Read the full story at Lifehacker.
Bee populations are in decline, and Cheerios wants to help. So far, so good. But they are sending free packets of wildflower seeds to people all over the country—and some of the flowers included are invasive species that, in some areas, you should probably not plant.
Read the full story at New Atlas.
By collecting and analyzing the contrails created by planes running on a biofuel mix, a NASA study has found that biofuels can cut particle emissions by as much as 70 percent. The benefits come not just from reducing carbon emitted directly into the atmosphere but by also cutting down the chance of contrails forming, which can have an even bigger impact on the Earth’s atmosphere.
Read the full story in Pacific Standard.
As the industry consolidates, seed libraries are emerging like a parallel universe, offering local varieties for farmers and gardeners to test out, replant, and evaluate for other local users. Many are hosted by public lending libraries — adding a new sort of story to the many already on the shelves. The seeds are often housed in small packets inside old-fashioned card catalogs rescued from storage bins when libraries went digital. These small-scale seed sanctuaries are at the forefront of efforts to sustain and nourish a diverse seed supply. The libraries operate according to basic farmer principles, almost nostalgic by now: Those who test the seeds out in their fields are expected to return the following season with a sampling of the results and notes on their performance that might be helpful to the next user.
Read the full story from the Washington Post. Includes some useful visualizations.
On Thursday, the Trump administration released a preliminary 2018 budget proposal, which details many of the changes the president wants to make to the federal government’s spending. The proposal covers only discretionary, not mandatory, spending.
Read the full story from NPR.
This month, I ventured to ask the man behind the counter at a Whole Foods Market what kind of shrimp he was selling. “I don’t know,” he replied. “I think they’re just normal shrimp.” I glanced at the sustainable seafood guide on my phone. There were 80 entries for shrimp, none of them listed “normal.”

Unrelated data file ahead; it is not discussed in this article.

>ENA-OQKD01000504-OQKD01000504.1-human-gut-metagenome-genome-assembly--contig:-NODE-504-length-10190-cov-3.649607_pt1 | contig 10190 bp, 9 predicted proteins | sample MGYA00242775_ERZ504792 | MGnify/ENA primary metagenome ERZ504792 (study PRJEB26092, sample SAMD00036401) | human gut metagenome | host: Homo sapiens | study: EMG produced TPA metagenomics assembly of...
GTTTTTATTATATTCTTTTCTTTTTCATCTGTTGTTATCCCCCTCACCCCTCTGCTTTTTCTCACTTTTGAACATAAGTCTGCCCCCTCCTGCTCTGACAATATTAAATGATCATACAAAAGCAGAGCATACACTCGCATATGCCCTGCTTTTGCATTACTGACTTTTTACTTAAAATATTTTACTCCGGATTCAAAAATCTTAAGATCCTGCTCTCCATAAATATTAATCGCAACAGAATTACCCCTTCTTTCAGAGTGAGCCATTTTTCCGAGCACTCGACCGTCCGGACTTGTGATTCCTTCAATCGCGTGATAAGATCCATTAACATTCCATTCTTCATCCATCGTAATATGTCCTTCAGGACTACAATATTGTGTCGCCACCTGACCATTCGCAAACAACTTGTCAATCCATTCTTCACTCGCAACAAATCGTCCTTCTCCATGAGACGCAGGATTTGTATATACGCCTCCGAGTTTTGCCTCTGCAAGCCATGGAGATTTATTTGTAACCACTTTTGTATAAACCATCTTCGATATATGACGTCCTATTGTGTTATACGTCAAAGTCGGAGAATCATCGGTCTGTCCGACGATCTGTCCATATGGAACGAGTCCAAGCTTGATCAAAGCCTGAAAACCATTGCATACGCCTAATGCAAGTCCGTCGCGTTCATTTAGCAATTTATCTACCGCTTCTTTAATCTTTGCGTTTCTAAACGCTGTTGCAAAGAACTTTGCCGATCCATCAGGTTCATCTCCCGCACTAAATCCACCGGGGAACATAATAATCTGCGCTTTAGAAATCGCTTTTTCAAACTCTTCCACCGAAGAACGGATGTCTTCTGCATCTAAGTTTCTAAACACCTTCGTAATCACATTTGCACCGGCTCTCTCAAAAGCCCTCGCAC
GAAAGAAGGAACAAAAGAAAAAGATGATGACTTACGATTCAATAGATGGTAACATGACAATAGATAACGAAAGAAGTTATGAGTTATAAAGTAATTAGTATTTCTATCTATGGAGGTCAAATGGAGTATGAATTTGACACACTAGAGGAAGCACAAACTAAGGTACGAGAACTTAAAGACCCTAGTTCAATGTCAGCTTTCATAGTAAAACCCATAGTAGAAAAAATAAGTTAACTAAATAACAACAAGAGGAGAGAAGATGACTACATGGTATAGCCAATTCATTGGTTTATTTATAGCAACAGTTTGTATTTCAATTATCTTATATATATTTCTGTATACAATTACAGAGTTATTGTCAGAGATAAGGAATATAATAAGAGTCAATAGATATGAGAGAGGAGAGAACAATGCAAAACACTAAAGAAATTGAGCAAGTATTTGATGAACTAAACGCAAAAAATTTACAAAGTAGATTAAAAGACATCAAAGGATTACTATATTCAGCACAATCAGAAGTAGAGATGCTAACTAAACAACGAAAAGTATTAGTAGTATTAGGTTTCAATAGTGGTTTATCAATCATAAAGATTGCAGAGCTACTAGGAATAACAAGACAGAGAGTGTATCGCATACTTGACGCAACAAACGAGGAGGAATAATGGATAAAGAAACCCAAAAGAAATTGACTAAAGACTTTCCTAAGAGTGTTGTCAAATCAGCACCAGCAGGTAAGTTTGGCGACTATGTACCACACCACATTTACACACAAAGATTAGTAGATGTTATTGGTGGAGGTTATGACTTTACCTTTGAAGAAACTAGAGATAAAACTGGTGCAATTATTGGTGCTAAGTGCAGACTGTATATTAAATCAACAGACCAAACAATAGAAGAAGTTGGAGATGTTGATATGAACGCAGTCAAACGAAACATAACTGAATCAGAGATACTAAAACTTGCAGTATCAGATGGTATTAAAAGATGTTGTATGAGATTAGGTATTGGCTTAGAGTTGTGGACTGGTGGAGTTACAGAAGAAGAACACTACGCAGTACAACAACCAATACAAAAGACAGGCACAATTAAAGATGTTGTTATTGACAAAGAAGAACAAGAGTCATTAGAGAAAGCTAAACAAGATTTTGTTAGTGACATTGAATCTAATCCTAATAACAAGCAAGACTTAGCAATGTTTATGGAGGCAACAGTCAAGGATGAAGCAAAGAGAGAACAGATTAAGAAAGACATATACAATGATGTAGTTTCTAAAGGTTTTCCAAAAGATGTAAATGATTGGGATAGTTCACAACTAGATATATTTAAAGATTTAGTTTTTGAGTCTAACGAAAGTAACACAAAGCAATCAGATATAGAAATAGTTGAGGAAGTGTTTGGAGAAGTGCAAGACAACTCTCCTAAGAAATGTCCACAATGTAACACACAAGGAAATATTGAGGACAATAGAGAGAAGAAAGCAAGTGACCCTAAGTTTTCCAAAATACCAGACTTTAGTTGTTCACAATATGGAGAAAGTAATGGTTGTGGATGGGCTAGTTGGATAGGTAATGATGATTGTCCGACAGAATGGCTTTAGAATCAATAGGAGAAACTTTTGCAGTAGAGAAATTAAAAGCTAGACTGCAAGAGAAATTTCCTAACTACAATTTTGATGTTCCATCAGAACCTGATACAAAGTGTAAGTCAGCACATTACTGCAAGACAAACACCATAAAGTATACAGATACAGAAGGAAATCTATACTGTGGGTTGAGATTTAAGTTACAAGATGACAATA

What about the cod? Was it Atlantic or Pacific? Atlantic. How was it caught? I asked. “I’m not sure,” he said, looking doubtfully at a creamy fish slab. “With nets, I think. Not with harpoons.”
The shrimp had a blue sticker shaped like a fish on it, which appeared to be some type of official approval. Plus, they were on sale. I bought half a pound.
I was using the Monterey Bay Aquarium’s Seafood Watch app, one of a handful of sustainable seafood guides which base their recommendations of sustainable seafood on a range of factors, including where the fish came from, how it was caught or farmed and how the local environment was affected. Spend an hour trying to make sense of these guides, and you may feel more confused than when you started — and guilty about putting an unsuspecting grocery employee on the spot.
Read the full story in E&E Daily.
GOP membership in a caucus devoted to climate change has more than doubled since the start of the 115th Congress, growing from six to 14. According to a source, Republican Rep. John Faso of New York joined the Climate Solutions Caucus yesterday yesterday, the most recent addition to the bipartisan group looking at mitigation and adaptation options.
Read the full story from Smithsonian Magazine.
New report published in Environmental Science & Technology blames corrosion and warns that fixing lead poisoning nationwide will require more work than we hoped.